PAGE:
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Corpora in scientific research

In recent years, the exponential intensification of digitization lead to considerable growth in research activity around the construction and analysis of corpus. Such phenomena predicts a conceptual and epistemological renewal in scientific research. However, if corpora appear today as constitutive of almost all research activity in Humanities and Social Sciences, their conception, treatment, analysis and valorization modes vary according to the disciplines and the contexts in which they are created, treated and exploited. Researchers and communities of practice all tend to take ownership of them using a large variety of methods and tools.

In fact, the question of corpora refers to a series of questions relating to their typologies, but also to the conditioning of the methodological paradigms related to their construction and their analytical modalities. Ideally, a corpus is a set of product samples (body of studies) designed to be representative of a domain (existing body of work) or a subdomain (reference body) through rigorous and methodical selection. This measured construction of representative samples constitutes a "discursive space" made up of a limited set of elements (statements) that "constitute sources of evidence that are quite valid" (Stark, 2014).

The question of corpus also refers to an epistemological debate related to the researcher's positioning, his involvement or distance from his body of study and his methodological choices, to the articulation of his analysis results with reality. The question of corpora, as a process of access to knowledge, will thus find itself in the middle of a long-standing scientific debate that has opposed several currents of thought such as positivism and its ontological, deterministic and dualistic hypotheses (cause and effect ) of an objective reality, or the sociolinguistic tendency (first "variationist", then interactive and now anti-objectifying), up to the modern constructivist trends that "introduces a new, more tangible, viable relationship between knowledge and reality". (Von Glasersfeld, E., 1994).

From a constructivist standpoint that considers the corpus object as a construction dependent on the researcher but also on the subject and the research environment, the research methodology "depends on the ability of the researcher to adapt his analysis to the results, and to become aware of this dependence between method and results "(Mucchielli, 2006). This raises the question of the “scientificity” of the actor-researcher subjectivity and experience. How can a researcher in humanities appropriate the corpus object, from the "collection" to the analysis, using a methodology? The corpus would thus be more in the field of hermeneutics as a methodological parameter defined by an objective of reading and analysis that can feed an interdisciplinary reflection henceforth unavoidable. Indeed, the constructivist tendency is based on the principle that all disciplines are mutually inspiring by requiring the researcher to reconsider his prejudices, his methods, and his points of view, even to create a new approach, without however overflowing the scope of his source discipline. .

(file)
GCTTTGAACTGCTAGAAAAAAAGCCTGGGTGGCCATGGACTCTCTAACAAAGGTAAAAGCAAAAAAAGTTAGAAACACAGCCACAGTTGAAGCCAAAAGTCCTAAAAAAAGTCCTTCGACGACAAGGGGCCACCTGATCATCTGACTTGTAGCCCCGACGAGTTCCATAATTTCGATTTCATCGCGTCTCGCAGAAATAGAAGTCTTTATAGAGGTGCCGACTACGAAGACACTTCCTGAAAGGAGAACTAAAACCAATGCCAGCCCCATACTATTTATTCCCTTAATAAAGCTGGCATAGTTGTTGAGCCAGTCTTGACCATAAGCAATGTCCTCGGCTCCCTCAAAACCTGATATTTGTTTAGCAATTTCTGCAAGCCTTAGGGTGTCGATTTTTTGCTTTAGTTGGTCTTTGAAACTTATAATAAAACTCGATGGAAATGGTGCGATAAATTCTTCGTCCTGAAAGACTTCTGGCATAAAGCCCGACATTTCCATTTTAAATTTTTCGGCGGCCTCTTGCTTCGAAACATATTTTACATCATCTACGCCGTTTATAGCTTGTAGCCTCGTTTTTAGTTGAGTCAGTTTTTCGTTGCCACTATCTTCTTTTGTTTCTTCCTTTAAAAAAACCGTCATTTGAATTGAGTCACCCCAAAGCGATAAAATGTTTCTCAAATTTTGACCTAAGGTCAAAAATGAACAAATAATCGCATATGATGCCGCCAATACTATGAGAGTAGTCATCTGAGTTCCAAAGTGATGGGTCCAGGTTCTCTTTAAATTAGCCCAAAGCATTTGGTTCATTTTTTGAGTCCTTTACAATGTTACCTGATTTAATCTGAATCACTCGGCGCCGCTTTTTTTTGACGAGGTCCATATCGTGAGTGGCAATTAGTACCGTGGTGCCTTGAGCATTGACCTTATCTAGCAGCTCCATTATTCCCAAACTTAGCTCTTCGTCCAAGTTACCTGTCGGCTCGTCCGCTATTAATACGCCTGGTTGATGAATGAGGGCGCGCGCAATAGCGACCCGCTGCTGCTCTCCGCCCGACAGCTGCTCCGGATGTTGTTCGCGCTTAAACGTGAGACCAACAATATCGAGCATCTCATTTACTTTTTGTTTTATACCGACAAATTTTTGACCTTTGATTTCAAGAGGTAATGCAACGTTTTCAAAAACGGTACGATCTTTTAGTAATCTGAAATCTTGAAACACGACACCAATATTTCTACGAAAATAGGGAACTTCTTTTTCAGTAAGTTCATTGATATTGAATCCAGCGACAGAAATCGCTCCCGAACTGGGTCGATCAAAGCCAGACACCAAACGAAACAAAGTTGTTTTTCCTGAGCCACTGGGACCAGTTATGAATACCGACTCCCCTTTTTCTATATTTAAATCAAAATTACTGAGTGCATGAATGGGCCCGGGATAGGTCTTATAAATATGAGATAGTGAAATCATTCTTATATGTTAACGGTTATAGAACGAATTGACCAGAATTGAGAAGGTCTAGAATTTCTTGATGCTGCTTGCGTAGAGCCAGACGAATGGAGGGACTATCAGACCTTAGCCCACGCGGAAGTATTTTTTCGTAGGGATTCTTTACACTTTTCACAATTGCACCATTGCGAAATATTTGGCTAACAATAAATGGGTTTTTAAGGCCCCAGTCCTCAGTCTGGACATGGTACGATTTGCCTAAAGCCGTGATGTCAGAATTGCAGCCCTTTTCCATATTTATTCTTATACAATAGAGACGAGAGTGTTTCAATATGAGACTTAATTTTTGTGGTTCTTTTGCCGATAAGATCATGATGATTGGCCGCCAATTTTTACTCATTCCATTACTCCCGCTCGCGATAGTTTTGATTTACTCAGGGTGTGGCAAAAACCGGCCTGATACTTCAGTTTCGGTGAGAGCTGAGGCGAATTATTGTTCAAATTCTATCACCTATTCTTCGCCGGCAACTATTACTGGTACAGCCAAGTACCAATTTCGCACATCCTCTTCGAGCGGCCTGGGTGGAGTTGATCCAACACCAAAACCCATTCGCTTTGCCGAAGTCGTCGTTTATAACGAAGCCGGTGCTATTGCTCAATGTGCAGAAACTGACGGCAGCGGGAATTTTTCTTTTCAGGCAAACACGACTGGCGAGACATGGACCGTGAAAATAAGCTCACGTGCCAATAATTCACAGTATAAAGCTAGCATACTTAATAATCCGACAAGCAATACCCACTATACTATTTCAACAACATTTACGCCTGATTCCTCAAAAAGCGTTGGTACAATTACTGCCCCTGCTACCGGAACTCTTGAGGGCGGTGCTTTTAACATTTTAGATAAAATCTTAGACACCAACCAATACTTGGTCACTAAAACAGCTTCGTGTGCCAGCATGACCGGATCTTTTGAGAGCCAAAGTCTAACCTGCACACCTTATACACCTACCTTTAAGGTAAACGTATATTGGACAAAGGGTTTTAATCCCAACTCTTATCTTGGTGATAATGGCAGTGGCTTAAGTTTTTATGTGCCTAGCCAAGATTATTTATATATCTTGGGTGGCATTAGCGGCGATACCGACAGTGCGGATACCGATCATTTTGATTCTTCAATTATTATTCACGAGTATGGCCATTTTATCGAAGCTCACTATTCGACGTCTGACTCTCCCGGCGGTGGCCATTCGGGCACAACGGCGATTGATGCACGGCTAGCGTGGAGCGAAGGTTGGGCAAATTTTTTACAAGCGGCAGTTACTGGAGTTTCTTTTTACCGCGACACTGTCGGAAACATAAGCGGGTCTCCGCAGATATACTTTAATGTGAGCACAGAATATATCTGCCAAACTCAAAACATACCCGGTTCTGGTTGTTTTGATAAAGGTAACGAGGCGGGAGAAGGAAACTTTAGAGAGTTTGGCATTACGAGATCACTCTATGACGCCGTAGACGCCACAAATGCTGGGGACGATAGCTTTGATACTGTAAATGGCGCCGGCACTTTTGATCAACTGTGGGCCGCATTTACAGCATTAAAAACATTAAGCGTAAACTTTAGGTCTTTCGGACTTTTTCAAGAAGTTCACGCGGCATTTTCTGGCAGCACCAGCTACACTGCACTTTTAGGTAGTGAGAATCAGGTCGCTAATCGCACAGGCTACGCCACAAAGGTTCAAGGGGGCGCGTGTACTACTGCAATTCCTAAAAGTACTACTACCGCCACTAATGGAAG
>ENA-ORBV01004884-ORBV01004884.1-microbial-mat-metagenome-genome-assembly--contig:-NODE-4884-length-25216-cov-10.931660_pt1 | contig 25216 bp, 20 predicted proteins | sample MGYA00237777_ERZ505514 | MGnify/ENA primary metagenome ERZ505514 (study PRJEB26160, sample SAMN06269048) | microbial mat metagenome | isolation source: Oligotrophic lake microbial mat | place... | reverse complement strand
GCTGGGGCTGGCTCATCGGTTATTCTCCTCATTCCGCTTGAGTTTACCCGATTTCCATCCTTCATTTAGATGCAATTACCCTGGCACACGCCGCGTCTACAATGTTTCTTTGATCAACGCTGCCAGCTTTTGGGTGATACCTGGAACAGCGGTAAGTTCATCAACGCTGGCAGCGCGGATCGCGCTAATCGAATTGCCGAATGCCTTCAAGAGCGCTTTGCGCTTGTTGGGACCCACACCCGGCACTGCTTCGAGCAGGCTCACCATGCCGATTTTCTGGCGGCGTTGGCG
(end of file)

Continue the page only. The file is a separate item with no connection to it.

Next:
In the humanities research fields, now crossed by an growing interdisciplinarity, there are nevertheless points of convergence and forms of complementarity that make "shared problems emerge then on the practices of encoding information, on the structuring, dissemination and archiving of corpora "(Marin Dacos and Pierre Mounier, 2014). The varied scientific density of the corpora is now part of a constructivist methodology that assumes that all disciplines, by inspiring each other, force the researcher to reconsider his prejudices, his knowledge, his methodological knowledge, and even to create new skills to fit into interdisciplinarity.

Encoding and corpus markup standards are emerging, along with new technological tools that specialize in the management of collections of textual and multimodal resources in their collection, markup and annotation phases as well as in their referencing, indexing and search. Transcending the entire range of traditional processes of electronic document management (EDM) based on the principles of document referencing, the constitution and organization of digital corpora, as a constructed object, addresses the profound substance of the document as object.

It thus becomes the privileged way to construct meaning by integrating, among other things, the technologies of linguistic engineering, semantic analysis and pattern recognition. Enriched by technological advances related to Web 3.0 and semantic networks, including domain ontologies and shared knowledge organization systems (SKOS), corpora are quickly the subject of dedicated standards proposed by research communities now registered in the current of the Digital Humanities. The TEI consortium, for example, proposes the TEI standard (Text Encoding Initiative) which gave rise to the MEI (Music Encoding Initiative) and the CES (Corpus Encoding Standard). The normative effort of the corpora reaches its highest level with the International Organization for Standardization (ISO), which in 2016 publishes the ISO 24624: 2016 standard for the transcription of annotated corpora of audio and video recordings of spoken interactions.